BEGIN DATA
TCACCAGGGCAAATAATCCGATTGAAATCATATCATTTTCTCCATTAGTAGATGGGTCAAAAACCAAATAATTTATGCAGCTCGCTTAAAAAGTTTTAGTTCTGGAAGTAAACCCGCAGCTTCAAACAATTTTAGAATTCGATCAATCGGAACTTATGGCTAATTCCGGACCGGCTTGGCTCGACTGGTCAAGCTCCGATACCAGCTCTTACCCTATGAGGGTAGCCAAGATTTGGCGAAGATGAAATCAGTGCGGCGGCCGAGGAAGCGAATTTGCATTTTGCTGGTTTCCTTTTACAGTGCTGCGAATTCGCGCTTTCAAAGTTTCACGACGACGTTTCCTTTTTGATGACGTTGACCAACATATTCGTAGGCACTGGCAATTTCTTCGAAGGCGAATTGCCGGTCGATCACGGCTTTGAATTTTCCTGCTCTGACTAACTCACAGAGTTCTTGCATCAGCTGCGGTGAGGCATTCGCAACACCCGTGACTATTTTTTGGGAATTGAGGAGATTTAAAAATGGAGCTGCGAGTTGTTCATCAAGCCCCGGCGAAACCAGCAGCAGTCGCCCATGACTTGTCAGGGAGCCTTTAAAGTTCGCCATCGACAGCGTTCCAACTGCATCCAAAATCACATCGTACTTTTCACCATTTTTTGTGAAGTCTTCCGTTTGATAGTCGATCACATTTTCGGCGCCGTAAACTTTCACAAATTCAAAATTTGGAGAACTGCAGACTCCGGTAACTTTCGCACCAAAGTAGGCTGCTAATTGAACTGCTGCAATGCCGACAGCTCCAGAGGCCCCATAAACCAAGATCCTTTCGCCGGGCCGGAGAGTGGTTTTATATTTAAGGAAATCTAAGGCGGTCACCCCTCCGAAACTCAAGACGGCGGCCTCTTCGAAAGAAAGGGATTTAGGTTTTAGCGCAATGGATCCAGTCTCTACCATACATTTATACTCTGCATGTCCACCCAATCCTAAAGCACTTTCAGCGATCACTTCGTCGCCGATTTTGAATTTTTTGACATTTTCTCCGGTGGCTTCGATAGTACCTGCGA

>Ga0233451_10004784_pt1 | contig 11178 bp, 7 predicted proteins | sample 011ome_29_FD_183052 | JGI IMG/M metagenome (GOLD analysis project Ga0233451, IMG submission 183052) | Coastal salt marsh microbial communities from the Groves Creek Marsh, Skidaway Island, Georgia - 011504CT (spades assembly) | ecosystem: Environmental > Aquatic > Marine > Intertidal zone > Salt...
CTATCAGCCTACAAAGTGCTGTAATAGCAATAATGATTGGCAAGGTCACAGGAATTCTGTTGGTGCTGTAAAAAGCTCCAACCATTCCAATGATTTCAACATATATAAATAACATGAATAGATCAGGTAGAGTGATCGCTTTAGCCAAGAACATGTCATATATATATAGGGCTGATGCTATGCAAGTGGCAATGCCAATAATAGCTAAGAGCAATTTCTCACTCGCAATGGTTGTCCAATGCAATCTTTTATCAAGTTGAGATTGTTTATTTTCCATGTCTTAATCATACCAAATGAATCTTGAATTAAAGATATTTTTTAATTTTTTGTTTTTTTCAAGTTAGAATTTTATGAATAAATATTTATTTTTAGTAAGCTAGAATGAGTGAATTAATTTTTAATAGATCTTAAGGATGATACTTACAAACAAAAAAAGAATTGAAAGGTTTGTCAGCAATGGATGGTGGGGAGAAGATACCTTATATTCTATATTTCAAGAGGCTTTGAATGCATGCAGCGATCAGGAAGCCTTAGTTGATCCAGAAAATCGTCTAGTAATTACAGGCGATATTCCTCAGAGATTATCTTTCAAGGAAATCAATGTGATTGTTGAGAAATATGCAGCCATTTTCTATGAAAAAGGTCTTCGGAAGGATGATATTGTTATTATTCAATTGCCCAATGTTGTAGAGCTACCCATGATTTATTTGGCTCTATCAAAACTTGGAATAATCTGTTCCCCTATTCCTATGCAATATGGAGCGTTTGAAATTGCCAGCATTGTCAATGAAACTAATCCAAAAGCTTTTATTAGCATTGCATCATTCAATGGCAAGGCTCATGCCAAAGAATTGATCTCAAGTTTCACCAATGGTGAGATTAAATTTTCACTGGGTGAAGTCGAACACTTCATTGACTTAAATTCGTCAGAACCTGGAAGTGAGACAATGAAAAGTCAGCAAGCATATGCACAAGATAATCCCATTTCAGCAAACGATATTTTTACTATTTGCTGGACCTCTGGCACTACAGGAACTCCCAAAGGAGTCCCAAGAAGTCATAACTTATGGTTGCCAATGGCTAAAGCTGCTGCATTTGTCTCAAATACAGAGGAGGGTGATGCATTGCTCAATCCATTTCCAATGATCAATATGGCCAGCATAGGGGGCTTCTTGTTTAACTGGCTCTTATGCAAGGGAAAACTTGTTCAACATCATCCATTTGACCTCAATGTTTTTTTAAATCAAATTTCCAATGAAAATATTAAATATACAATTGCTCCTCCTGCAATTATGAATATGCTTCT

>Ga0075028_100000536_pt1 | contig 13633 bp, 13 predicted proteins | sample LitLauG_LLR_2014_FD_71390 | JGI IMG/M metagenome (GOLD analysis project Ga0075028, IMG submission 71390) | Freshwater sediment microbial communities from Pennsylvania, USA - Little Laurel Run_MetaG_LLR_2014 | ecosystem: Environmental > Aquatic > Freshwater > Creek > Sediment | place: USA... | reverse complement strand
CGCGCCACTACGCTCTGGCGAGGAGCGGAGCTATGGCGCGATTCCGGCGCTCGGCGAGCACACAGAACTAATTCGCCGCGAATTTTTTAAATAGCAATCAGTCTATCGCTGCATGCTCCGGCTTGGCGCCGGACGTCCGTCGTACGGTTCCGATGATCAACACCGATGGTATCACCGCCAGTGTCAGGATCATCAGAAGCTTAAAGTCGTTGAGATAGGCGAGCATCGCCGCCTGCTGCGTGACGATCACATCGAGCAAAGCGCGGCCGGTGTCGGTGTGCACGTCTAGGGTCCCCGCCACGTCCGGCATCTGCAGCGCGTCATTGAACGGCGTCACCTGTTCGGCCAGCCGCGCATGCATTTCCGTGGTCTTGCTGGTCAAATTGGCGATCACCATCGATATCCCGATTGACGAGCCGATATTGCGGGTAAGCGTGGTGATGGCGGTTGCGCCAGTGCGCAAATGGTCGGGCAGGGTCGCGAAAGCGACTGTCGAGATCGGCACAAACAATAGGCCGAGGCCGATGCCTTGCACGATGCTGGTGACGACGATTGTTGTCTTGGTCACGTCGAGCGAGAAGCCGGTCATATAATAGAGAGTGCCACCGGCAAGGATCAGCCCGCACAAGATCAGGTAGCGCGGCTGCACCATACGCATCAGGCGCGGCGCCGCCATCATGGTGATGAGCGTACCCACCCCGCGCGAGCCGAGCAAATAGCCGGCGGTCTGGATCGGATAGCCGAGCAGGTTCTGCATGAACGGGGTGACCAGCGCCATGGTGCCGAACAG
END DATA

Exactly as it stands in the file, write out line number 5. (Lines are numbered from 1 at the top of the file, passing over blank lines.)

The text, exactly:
CGCGCCACTACGCTCTGGCGAGGAGCGGAGCTATGGCGCGATTCCGGCGCTCGGCGAGCACACAGAACTAATTCGCCGCGAATTTTTTAAATAGCAATCAGTCTATCGCTGCATGCTCCGGCTTGGCGCCGGACGTCCGTCGTACGGTTCCGATGATCAACACCGATGGTATCACCGCCAGTGTCAGGATCATCAGAAGCTTAAAGTCGTTGAGATAGGCGAGCATCGCCGCCTGCTGCGTGACGATCACATCGAGCAAAGCGCGGCCGGTGTCGGTGTGCACGTCTAGGGTCCCCGCCACGTCCGGCATCTGCAGCGCGTCATTGAACGGCGTCACCTGTTCGGCCAGCCGCGCATGCATTTCCGTGGTCTTGCTGGTCAAATTGGCGATCACCATCGATATCCCGATTGACGAGCCGATATTGCGGGTAAGCGTGGTGATGGCGGTTGCGCCAGTGCGCAAATGGTCGGGCAGGGTCGCGAAAGCGACTGTCGAGATCGGCACAAACAATAGGCCGAGGCCGATGCCTTGCACGATGCTGGTGACGACGATTGTTGTCTTGGTCACGTCGAGCGAGAAGCCGGTCATATAATAGAGAGTGCCACCGGCAAGGATCAGCCCGCACAAGATCAGGTAGCGCGGCTGCACCATACGCATCAGGCGCGGCGCCGCCATCATGGTGATGAGCGTACCCACCCCGCGCGAGCCGAGCAAATAGCCGGCGGTCTGGATCGGATAGCCGAGCAGGTTCTGCATGAACGGGGTGACCAGCGCCATGGTGCCGAACAG